Appeal from the Circuit Court of the 14th Judicial Circuit, Henry County, Illinois, No. 03-CF-223. Honorable Ted J. Hamer, Judge, Presiding.
The opinion of the court was delivered by: Justice Lytton
The defendant, Victor Chamberlain, pled guilty to two counts of aggravated battery. 720 ILCS 5/12--4(b)(6) (West 2002). The trial court sentenced him to two concurrent four-year terms of imprisonment, with 29 days of credit for time spent in presentence custody. The defendant was also ordered to submit to genetic marker testing pursuant to section 5--4--3 of the Unified Code of Corrections (Code). 730 ILCS 5/5--4--3 (West 2002). The defendant subsequently filed a motion to withdraw his guilty plea, which was denied by the trial court.
 The defendant appeals, contending that (1) the trial court erred in failing to conduct a fitness hearing, (2) the defendant is entitled to additional presentence custody credit and (3) section 5--4--3 of the Code is unconstitutional. We grant the defendant additional presentence custody credit, but otherwise affirm.
On July 10, 2003, the defendant was charged with six counts of aggravated battery (720 ILCS 5/12--4 (West 2002)) and two counts of attempted aggravated battery (720 ILCS 5/8--4, 12--4 (West 2002)). Those charges arose out of incidents occurring on February 25, 2003, and May 9, 2003, while the defendant was in custody at the Department of Corrections' Illinois Youth Center-Kewanee.
Defendant entered a negotiated plea of guilty to two counts of aggravated battery on August 22, 2003. In response to questioning by the court, the defendant indicated that he was 19 years old, was able to read and write, and was not addicted to drugs or alcohol. However, the defendant also stated he was taking "a lot" of psychotropic medication for bipolar disorder, mood swings, and an anxiety disorder. A "Health Statute Summary Report" filed on the date of the plea indicated that the defendant was bipolar, for which he was taking several types of medication. The defendant indicated that these medications made him feel "a little" better.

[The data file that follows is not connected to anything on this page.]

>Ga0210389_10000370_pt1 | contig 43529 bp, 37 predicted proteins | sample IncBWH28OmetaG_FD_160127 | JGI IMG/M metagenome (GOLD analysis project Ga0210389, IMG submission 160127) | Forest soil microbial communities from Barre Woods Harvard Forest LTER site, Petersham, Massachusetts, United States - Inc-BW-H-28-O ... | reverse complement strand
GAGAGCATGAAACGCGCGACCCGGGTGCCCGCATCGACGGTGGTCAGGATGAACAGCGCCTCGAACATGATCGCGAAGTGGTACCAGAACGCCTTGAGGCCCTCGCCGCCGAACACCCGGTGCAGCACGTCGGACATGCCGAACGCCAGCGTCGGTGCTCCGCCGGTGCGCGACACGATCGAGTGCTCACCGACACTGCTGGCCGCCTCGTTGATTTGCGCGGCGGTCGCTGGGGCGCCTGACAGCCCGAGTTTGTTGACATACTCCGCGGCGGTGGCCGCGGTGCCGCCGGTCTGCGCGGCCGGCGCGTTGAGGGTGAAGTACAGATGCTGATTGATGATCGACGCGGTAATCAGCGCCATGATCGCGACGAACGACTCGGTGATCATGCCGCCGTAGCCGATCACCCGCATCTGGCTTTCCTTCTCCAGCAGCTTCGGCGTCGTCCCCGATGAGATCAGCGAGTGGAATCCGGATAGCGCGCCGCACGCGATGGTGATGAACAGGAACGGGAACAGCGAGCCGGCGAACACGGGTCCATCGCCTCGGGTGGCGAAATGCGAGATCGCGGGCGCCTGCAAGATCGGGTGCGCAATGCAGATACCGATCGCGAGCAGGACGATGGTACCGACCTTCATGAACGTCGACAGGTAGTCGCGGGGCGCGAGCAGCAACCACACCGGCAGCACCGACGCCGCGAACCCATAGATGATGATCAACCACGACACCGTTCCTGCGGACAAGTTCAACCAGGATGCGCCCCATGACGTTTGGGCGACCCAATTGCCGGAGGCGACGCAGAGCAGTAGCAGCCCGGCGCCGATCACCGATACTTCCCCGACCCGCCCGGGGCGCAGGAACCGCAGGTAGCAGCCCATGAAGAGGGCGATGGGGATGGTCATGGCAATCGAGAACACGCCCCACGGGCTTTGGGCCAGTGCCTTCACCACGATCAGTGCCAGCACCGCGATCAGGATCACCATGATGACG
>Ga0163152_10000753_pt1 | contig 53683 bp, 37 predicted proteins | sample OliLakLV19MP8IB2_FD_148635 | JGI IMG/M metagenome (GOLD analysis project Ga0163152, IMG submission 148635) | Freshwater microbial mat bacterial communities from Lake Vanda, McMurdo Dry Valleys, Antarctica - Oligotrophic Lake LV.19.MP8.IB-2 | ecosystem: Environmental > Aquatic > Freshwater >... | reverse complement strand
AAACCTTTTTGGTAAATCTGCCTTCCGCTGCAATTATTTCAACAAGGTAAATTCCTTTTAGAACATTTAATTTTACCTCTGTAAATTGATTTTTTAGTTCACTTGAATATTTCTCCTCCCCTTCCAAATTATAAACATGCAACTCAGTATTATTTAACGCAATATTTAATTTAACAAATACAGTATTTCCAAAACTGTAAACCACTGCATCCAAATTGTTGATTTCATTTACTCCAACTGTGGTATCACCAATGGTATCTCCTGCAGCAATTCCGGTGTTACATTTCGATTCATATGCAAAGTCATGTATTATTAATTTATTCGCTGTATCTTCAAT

At one point during the hearing, the trial court asked the defendant if he knew what charges he was pleading guilty to and whether he had received enough time to speak with his attorney about his plea. The defendant gave equivocal answers to both questions. The trial court continued to question the defendant as to these points, ultimately receiving affirmative answers to both questions. Thereafter, the court admonished the defendant in accordance with Supreme Court Rule 402. 177 Ill. 2d R. 402.
After a factual basis was presented, the trial court found the plea was knowing and voluntary. The court determined that defendant understood his rights, the nature of the charges and the consequences of his guilty plea. The trial court then sentenced defendant to two concurrent four-year terms of imprisonment, with 29 days of credit for time spent in presentence custody. In addition, the defendant was ordered to submit to deoxyribonucleic acid (DNA) testing.
On September 17, 2003, the trial court received a letter from the defendant indicating that he wanted to withdraw his plea because he was suffering from mental illness on the date of the plea. The defendant subsequently filed a pro se motion to withdraw his guilty plea containing similar contentions. Soon thereafter, defense counsel filed an amended motion to withdraw the defendant's guilty plea.
A hearing on the motion was held on December 15, 2003. At the hearing, defense counsel argued that the defendant's plea was not voluntary, largely because of the effects of the psychotropic medication he was taking at the time. The defendant testified similarly, indicating that he did not understand the plea proceedings because of his medication and his lack of education.
At the conclusion of the hearing, the trial court denied the defendant's motion. The court found that it had determined that defendant was fit at the time he entered his plea and was sentenced. Furthermore, the trial court indicated that nothing in the current proceedings had changed its opinion on that issue.
On appeal, the defendant first argues that, despite the fact that no relevant motion was made below, the trial court should have sua sponte ordered a fitness hearing to determine if he was fit to plead guilty. The defendant argues that his demeanor at the plea ...